Rating: 4 stars out of 5
This is a very, very enjoyable story of a young cab driver, Jaxon, who suffers from dyslexia and has been told how dumb he is all his life. It’s also about a young executive, Caleb, who stutters so much he finds it difficult to mingle socially.
Jaxon likes his job as a cab driver. After all, he gets to meet people from all walks of life, and even though he can’t read, he’s memorized all the streets and important landmarks, so he has no problem getting around the city. One Tuesday night, he picks up a fare at a bar and takes him to Lincoln Towers, a fancy apartment complex that Jaxon remembers from his efforts to remember important buildings. The fare is Caleb, and as each succeeding Tuesday passes with Jaxon being called to pick up Caleb, the two men begin to learn a little about each other. Caleb doesn’t speak much, and when his stuttering is really bad, he resorts to sign language or leaving notes on the cab receipt. When he finds out Jaxon has difficulty reading those notes, he writes them in a way that is more easily read by most dyslexics.
One night when answering a call at a local bar, Jaxon is dismayed to find a drunken Caleb being escorted home by another man. When he learns the man plans to take him to his own place, Jaxon intervenes. Knowing he could lose his job, he confronts the man, demanding to take Caleb to Caleb’s home and telling the man that he knows Caleb well and knows he would want to go home. Though he risked his job for it, he’s actually saved Caleb from non-consensual sex, and when Caleb remembers most of it the next day, he reaches out to get in touch with Jaxon.
Though at first fearing recriminations, he quickly learns that Caleb is interested in treating him to dinner and thus begins a relationship between two men from seemingly completely different worlds. But at the core is the fact that both men are really not all that much different from each other. When Jaxon teaches himself enough basic sign language to make communication with Caleb easier, Caleb is floored. And Caleb forces Jaxon to see that he’s really not dumb or stupid; it takes a very intelligent man to memorize all the streets in the city and to teach himself enough sign language to communicate.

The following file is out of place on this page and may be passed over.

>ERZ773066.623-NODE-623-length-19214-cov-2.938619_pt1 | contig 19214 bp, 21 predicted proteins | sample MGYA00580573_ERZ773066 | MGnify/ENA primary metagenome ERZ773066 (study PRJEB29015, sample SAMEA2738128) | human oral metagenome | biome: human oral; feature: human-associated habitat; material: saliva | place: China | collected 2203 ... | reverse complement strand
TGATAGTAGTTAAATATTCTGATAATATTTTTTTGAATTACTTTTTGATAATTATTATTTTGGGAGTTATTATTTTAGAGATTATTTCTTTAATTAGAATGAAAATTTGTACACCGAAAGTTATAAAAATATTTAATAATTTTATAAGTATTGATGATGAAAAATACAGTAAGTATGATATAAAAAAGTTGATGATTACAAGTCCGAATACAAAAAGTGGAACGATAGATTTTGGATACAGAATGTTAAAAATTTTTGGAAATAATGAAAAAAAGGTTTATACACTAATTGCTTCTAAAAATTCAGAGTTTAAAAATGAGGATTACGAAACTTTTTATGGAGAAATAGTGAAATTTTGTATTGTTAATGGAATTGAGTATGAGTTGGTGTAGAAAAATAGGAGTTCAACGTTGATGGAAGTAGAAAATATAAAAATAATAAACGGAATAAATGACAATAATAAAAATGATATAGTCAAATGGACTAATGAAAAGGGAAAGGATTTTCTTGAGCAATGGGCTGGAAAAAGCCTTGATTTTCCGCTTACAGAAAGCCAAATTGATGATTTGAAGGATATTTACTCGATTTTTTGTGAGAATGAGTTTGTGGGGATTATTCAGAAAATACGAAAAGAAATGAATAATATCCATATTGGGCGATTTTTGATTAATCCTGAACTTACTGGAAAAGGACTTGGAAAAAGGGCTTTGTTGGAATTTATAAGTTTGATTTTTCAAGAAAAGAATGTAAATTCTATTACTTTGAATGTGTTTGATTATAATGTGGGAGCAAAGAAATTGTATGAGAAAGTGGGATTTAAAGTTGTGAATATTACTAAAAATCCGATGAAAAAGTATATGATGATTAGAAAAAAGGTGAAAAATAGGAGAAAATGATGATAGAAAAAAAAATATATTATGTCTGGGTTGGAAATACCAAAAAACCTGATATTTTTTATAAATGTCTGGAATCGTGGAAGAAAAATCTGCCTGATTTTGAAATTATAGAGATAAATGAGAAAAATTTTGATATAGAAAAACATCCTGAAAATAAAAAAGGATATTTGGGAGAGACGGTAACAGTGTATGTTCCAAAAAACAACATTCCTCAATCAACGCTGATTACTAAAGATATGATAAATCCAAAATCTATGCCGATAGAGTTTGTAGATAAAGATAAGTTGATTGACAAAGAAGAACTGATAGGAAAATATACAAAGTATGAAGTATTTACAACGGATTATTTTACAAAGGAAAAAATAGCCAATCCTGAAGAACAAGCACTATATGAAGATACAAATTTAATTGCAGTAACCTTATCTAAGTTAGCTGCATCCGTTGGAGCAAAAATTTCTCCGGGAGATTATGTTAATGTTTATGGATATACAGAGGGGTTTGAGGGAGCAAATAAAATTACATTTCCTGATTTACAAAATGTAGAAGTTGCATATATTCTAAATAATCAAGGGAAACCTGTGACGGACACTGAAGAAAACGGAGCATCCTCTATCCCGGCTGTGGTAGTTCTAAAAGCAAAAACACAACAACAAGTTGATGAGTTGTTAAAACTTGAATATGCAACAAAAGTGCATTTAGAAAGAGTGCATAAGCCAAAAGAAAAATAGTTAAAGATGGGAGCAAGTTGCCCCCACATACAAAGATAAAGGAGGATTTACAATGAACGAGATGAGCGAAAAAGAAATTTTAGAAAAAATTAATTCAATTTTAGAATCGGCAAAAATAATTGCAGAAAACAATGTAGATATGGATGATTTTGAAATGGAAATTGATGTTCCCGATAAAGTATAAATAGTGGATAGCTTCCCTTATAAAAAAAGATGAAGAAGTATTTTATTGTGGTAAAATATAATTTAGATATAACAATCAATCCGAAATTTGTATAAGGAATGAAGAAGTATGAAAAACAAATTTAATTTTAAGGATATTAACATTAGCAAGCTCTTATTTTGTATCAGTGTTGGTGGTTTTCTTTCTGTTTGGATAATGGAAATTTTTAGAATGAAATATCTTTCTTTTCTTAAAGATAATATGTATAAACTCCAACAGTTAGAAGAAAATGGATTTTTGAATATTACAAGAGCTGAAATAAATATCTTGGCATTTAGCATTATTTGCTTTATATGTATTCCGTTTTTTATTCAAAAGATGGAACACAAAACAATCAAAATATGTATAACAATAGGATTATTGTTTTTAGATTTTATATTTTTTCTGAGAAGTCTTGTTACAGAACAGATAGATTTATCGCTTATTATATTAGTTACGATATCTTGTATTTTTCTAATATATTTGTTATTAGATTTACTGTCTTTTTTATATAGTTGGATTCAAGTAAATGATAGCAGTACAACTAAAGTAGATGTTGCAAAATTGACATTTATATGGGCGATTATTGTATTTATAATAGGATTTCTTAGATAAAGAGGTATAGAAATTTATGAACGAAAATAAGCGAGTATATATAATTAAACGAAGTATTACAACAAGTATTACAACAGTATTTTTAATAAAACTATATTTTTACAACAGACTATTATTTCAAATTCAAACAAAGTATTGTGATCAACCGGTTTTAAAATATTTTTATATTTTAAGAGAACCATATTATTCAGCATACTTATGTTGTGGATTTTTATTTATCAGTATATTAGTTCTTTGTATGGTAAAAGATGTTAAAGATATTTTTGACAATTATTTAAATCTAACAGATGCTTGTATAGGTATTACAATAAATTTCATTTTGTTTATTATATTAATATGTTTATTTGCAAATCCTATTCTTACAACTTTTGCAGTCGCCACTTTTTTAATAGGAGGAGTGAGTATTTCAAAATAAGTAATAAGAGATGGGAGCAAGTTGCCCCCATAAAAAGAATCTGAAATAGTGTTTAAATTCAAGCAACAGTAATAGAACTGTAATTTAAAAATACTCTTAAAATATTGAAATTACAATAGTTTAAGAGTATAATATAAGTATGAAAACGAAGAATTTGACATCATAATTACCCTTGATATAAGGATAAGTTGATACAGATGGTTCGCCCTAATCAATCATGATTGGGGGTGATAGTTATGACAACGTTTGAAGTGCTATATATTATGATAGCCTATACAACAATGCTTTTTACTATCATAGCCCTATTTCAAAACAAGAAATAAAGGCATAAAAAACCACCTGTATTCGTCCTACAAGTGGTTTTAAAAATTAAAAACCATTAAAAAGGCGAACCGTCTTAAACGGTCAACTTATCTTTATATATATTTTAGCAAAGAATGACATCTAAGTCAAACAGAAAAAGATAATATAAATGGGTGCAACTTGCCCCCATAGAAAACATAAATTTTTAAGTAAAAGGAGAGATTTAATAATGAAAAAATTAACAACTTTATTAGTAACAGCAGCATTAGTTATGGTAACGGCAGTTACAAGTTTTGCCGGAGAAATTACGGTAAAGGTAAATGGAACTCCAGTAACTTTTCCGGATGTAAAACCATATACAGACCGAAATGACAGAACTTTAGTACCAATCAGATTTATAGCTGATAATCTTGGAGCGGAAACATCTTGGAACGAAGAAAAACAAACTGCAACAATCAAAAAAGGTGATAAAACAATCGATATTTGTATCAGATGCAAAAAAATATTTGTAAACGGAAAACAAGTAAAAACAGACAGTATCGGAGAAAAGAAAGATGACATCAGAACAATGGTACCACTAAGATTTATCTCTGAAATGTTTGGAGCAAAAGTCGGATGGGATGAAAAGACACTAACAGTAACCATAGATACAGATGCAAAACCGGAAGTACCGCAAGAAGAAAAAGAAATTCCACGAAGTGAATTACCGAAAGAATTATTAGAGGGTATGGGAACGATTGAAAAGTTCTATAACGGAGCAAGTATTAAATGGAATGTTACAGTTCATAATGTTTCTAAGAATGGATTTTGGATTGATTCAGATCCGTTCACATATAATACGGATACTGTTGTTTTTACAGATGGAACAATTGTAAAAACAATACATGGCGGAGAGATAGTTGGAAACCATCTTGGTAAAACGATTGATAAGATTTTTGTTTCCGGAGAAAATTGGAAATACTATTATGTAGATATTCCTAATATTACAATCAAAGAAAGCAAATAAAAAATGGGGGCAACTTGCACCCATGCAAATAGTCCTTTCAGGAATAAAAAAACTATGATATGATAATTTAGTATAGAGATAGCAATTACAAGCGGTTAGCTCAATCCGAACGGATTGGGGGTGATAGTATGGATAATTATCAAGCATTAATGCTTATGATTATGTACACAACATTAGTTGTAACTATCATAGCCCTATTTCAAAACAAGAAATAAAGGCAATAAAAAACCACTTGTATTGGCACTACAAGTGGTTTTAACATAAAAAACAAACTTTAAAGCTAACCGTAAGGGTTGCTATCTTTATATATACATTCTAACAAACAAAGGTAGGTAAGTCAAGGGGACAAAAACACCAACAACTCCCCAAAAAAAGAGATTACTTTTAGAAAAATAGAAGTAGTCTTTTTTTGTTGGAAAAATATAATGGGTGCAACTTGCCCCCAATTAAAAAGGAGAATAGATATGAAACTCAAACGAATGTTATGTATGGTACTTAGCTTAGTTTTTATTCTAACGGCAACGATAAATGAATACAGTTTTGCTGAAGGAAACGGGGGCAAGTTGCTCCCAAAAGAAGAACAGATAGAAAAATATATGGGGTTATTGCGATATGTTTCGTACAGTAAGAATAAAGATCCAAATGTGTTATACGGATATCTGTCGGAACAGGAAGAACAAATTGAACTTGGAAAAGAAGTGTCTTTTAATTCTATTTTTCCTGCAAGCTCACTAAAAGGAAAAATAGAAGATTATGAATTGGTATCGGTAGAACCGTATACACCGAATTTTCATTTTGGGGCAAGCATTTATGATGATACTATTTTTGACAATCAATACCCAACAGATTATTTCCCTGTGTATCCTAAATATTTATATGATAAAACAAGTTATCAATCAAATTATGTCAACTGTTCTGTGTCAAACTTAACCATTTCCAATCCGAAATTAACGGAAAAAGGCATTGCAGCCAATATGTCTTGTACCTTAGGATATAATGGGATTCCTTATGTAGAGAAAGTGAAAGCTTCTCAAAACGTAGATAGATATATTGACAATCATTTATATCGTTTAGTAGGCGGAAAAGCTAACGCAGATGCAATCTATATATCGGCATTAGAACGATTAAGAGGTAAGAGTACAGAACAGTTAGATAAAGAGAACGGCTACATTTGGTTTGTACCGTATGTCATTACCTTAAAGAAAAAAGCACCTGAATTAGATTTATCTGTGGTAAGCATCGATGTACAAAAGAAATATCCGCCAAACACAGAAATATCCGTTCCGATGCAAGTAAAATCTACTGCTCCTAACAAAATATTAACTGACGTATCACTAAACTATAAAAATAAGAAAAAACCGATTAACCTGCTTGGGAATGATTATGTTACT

The author moves the story along quite quickly as the men’s dates are detailed, but the time in between the dates advances rather fast. The characters are so well done and so endearing, I would have liked this story to have been longer. There’s no explicit sex—just a budding romance and the chance for both men to find their soulmates with the most unlikely people. But it works, and they work, and I’m very impressed by this story from an author I haven’t previously read.
Cover art by L.C. Chase features a cab in motion with a blurred background reminiscent of the speed of the cab driving down the street and with bright dots symbolizing snow or freezing rain. It’s bright and colorful and perfect for this book.
Sales Links: Riptide Publishing | ARe | Amazon
ebook, 93 pages
Published May 23rd 2016 by Riptide Publishing
Original TitleLoud and Clear
ISBN 1626494347 (ISBN13: 9781626494343)
Thank you for the review! It sounds like a lovely read and I look forward to giving it a read.
Great review! It sounds just like the kind of book I like.